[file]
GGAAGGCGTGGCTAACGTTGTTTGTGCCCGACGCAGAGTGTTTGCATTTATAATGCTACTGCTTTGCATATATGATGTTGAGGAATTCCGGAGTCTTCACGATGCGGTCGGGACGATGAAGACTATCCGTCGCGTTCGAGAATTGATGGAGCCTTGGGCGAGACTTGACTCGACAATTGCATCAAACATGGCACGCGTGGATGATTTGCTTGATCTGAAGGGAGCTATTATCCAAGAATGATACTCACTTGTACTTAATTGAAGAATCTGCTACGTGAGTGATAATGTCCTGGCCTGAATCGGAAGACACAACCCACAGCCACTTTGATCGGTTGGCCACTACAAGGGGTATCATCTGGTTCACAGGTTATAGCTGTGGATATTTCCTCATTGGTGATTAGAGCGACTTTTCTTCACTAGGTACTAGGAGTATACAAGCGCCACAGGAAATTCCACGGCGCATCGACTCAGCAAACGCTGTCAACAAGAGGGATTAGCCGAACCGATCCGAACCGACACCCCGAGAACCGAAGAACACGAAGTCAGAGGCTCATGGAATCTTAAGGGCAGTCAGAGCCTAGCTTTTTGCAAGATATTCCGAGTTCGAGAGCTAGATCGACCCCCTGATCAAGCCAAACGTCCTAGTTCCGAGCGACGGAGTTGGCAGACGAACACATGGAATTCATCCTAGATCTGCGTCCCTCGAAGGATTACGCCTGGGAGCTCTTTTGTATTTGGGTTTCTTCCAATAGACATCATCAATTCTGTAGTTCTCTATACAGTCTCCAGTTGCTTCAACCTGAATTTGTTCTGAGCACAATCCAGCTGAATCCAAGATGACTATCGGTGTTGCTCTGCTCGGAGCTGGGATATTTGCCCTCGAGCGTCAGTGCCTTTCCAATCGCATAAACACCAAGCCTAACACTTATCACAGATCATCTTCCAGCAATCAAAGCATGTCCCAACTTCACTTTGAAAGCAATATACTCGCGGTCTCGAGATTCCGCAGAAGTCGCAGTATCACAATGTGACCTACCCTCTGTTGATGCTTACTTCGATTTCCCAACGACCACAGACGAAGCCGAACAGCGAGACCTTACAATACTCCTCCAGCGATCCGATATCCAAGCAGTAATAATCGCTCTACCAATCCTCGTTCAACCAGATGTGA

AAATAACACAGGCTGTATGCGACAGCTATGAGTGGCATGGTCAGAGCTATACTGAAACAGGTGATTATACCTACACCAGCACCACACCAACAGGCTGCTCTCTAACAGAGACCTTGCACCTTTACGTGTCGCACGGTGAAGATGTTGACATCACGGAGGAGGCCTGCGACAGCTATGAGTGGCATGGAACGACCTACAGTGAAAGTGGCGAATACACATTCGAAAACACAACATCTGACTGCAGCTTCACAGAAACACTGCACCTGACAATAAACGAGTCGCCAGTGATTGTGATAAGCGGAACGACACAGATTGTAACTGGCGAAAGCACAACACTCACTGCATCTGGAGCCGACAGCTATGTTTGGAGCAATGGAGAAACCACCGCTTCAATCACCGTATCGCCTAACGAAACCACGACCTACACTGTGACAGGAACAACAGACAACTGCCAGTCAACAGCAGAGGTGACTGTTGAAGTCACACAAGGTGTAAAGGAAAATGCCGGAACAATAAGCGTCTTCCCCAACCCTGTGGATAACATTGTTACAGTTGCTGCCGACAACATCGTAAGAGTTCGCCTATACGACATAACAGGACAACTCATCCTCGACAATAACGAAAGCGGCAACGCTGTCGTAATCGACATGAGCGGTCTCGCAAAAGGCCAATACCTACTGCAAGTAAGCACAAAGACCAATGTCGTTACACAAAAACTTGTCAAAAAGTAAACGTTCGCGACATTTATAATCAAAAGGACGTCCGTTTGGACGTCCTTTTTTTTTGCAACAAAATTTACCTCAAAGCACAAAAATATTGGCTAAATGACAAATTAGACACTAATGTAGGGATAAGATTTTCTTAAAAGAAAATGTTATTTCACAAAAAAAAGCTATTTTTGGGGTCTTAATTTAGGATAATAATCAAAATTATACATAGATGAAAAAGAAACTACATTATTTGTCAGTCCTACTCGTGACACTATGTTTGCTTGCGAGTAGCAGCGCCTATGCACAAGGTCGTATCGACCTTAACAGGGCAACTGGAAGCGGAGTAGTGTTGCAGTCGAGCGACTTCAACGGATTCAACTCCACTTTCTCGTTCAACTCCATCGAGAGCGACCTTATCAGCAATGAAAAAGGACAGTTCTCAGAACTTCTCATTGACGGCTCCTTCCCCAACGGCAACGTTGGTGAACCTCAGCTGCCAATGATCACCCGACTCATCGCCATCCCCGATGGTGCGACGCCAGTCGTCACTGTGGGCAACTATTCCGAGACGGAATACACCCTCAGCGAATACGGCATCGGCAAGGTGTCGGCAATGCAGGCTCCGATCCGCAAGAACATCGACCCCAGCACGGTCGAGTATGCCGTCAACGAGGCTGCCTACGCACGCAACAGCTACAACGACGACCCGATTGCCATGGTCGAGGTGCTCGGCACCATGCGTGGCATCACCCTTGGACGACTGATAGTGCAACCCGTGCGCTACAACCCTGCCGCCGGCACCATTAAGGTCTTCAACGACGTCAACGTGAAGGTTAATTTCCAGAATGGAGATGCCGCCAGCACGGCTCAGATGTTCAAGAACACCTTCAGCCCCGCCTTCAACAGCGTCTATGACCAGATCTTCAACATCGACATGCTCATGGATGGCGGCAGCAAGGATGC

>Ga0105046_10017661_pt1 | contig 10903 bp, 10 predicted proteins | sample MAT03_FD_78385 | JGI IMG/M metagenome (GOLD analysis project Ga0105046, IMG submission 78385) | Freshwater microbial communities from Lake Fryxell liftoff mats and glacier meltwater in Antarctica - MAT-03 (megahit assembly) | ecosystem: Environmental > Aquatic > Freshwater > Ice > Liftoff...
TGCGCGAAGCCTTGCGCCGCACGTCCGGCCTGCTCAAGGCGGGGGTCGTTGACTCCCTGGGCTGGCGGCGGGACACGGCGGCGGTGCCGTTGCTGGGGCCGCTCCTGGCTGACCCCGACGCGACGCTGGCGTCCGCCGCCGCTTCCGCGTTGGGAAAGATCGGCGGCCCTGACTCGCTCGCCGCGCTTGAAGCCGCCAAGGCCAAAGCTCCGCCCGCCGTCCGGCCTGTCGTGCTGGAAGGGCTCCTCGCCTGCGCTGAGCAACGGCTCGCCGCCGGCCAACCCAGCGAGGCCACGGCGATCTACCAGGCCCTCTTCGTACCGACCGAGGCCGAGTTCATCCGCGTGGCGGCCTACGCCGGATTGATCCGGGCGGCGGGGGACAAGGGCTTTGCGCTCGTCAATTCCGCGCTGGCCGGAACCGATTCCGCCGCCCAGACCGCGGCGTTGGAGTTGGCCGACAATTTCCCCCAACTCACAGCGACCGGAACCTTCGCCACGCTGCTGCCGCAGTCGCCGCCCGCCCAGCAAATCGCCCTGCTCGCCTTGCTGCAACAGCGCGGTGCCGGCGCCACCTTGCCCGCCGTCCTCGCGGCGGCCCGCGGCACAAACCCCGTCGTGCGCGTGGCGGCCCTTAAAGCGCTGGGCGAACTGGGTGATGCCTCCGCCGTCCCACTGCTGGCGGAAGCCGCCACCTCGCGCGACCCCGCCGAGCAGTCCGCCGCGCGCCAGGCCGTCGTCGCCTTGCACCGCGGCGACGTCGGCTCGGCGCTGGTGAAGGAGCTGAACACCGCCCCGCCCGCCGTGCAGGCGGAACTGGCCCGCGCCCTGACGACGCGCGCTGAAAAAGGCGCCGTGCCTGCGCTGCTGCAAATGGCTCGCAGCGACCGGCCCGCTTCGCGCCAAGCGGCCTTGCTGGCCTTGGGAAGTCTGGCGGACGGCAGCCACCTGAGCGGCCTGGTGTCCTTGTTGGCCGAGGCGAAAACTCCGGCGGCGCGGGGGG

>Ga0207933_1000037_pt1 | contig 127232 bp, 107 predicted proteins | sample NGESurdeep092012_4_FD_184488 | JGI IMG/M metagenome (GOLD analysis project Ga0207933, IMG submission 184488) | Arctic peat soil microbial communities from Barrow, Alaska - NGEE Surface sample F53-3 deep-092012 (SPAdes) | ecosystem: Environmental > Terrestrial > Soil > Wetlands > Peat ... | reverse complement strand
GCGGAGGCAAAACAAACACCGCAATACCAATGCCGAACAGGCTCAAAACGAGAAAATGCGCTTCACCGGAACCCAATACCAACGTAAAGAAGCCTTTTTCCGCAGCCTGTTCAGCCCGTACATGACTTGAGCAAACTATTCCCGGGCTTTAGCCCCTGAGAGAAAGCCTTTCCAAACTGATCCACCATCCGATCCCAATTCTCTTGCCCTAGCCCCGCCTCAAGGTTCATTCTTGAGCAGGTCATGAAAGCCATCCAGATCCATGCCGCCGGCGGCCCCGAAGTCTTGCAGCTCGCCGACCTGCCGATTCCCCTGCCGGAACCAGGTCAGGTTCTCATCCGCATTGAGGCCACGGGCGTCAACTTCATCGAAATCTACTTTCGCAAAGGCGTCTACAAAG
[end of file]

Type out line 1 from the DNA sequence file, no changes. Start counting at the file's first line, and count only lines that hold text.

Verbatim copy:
GGAAGGCGTGGCTAACGTTGTTTGTGCCCGACGCAGAGTGTTTGCATTTATAATGCTACTGCTTTGCATATATGATGTTGAGGAATTCCGGAGTCTTCACGATGCGGTCGGGACGATGAAGACTATCCGTCGCGTTCGAGAATTGATGGAGCCTTGGGCGAGACTTGACTCGACAATTGCATCAAACATGGCACGCGTGGATGATTTGCTTGATCTGAAGGGAGCTATTATCCAAGAATGATACTCACTTGTACTTAATTGAAGAATCTGCTACGTGAGTGATAATGTCCTGGCCTGAATCGGAAGACACAACCCACAGCCACTTTGATCGGTTGGCCACTACAAGGGGTATCATCTGGTTCACAGGTTATAGCTGTGGATATTTCCTCATTGGTGATTAGAGCGACTTTTCTTCACTAGGTACTAGGAGTATACAAGCGCCACAGGAAATTCCACGGCGCATCGACTCAGCAAACGCTGTCAACAAGAGGGATTAGCCGAACCGATCCGAACCGACACCCCGAGAACCGAAGAACACGAAGTCAGAGGCTCATGGAATCTTAAGGGCAGTCAGAGCCTAGCTTTTTGCAAGATATTCCGAGTTCGAGAGCTAGATCGACCCCCTGATCAAGCCAAACGTCCTAGTTCCGAGCGACGGAGTTGGCAGACGAACACATGGAATTCATCCTAGATCTGCGTCCCTCGAAGGATTACGCCTGGGAGCTCTTTTGTATTTGGGTTTCTTCCAATAGACATCATCAATTCTGTAGTTCTCTATACAGTCTCCAGTTGCTTCAACCTGAATTTGTTCTGAGCACAATCCAGCTGAATCCAAGATGACTATCGGTGTTGCTCTGCTCGGAGCTGGGATATTTGCCCTCGAGCGTCAGTGCCTTTCCAATCGCATAAACACCAAGCCTAACACTTATCACAGATCATCTTCCAGCAATCAAAGCATGTCCCAACTTCACTTTGAAAGCAATATACTCGCGGTCTCGAGATTCCGCAGAAGTCGCAGTATCACAATGTGACCTACCCTCTGTTGATGCTTACTTCGATTTCCCAACGACCACAGACGAAGCCGAACAGCGAGACCTTACAATACTCCTCCAGCGATCCGATATCCAAGCAGTAATAATCGCTCTACCAATCCTCGTTCAACCAGATGTGA